Last-mile delivery is now a key area of focus for many supply chain managers. Ecommerce was already surging prior to the pandemic, but home delivery—done quickly—accelerated almost overnight when 2020 rolled around. While some customers have returned to their pre-pandemic brick-and-mortar shopping habits, many, many others are still shopping online almost exclusively. And even when they’re not, the expectation that packages arrive next- and same-day is here to stay, especially with younger generations.
This has made last-mile delivery a key area of focus for many supply chain managers. In the race to win and keep customers, ecommerce companies are finding new and creative ways to get those packages onto doorsteps around the country. One of the latest strategies comes from Amazon, the company that started it all. Often, where Amazon goes, others follow.
Amazon’s New Approach to Last-Mile Delivery
Amazon just announced the launch of its latest approach to last-mile delivery. The company is calling its plan “Amazon Hub Delivery, and is rolling it out in 23 states, including 20 major cities around the country. The concept: recruiting small businesses to deliver its packages. Types of companies on Amazon’s target include coffee shops, florists, clothing stores and other retailers. The idea is that these new partners will deliver an average of 30 packages a day, seven days a week, with the exception of major holidays. Amazon delivery partners will drop the packages in secure storage areas at each of the local businesses, a requirement to participate in the program.
The original concept for Amazon’s hub delivery launched in India back in 2015, and the company has expanded it to Japan and Spain. In 2020, Amazon began test piloting the idea in rural parts of the United States. Amazon’s goal is to partner with 2,500 small businesses by the end of this year. What’s in it for the partners? New revenue streams, one’s that might help retailers who otherwise might need to shutter their storefronts before long. Given Amazon’s reach and strength, it’s not impossible to think that many small businesses will line up to take part in the program.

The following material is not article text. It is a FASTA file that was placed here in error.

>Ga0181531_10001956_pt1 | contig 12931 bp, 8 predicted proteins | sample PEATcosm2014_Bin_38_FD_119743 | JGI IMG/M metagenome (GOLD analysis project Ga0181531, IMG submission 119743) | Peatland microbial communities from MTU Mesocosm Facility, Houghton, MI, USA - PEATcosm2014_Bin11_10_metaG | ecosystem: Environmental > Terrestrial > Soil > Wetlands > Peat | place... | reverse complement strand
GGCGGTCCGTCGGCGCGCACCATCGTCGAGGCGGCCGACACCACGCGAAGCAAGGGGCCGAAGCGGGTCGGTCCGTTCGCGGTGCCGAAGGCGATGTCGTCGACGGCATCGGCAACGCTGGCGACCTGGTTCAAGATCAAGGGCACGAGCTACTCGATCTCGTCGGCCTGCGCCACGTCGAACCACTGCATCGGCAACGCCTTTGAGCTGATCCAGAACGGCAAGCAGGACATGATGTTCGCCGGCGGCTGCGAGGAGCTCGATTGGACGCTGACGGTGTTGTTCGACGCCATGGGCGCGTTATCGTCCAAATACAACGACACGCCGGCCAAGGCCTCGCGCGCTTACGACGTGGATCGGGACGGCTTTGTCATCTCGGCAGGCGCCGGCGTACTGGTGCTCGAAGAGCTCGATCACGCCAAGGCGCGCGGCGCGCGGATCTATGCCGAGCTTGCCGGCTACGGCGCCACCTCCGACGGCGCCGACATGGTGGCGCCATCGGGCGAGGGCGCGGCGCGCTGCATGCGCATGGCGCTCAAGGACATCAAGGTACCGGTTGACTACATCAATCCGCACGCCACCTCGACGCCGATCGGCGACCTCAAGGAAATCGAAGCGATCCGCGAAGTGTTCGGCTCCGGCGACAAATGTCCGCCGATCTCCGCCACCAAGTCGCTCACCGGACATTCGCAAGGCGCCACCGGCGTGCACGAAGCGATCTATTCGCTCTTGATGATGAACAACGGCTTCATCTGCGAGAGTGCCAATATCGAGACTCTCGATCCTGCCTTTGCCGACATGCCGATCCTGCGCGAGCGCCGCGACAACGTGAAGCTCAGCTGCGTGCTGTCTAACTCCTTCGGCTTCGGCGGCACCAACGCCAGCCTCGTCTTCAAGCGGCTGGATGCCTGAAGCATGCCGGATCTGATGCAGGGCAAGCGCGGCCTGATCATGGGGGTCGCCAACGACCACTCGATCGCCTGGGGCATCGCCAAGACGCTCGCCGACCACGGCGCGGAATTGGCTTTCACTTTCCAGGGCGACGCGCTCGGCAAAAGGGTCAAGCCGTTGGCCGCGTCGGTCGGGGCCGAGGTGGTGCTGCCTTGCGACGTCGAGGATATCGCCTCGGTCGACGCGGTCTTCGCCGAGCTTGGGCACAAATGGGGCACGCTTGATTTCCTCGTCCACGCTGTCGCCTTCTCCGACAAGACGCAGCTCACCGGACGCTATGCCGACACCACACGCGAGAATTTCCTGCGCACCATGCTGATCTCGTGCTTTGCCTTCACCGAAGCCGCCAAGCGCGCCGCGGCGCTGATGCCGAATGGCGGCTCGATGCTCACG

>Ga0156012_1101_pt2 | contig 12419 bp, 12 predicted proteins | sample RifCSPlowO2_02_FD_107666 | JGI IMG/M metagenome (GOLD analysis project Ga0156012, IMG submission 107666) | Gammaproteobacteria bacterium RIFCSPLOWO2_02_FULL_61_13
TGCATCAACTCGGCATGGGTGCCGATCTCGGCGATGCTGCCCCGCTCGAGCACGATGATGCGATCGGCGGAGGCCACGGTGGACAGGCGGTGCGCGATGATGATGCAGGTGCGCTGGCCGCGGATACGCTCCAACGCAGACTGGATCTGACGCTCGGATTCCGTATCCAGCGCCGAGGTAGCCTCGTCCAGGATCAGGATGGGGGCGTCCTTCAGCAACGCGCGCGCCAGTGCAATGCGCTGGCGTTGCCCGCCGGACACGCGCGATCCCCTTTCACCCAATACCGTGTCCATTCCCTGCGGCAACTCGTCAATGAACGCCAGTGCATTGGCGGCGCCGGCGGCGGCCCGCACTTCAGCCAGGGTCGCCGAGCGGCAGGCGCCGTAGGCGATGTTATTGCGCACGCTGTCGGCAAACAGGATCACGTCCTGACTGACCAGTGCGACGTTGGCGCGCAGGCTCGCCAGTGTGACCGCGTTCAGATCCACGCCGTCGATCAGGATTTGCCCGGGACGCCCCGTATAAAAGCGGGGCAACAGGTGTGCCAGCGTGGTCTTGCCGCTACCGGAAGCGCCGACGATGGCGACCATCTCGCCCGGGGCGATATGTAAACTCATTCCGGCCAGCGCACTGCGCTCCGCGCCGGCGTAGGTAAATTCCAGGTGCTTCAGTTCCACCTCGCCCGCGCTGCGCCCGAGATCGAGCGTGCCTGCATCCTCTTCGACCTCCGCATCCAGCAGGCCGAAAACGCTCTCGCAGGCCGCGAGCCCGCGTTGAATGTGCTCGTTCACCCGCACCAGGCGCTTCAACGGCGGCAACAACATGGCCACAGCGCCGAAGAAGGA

Meeting last-mile delivery demands has many companies scrambling and innovating, not just big ecommerce giants. Other companies are beginning to invest in their fleets to offer local delivery services to customers, hiring local drivers to accomplish the task. This allows retailers to control their costs and the delivery experience for their customers. Take clothing retailer American Eagle, for instance. It created Quiet Platforms, its own logistics company, and is currently growing its fulfillment center network to get closer to customers.
There’s also been a rise in urban warehousing, something many retailers left behind years ago. Companies are beginning to open spaces in city centers, reducing the distance between their products and their customers. Both the end customer and the retailer benefit—the customer with faster delivery windows, and the retailer with better access to a labor pool. All of these creative solutions are rounded out by new delivery tools, such as autonomous vehicles and potentially sometime soon, tested and vetted drones. Successful supply chain management is increasingly dependent on successful last-mile delivery.
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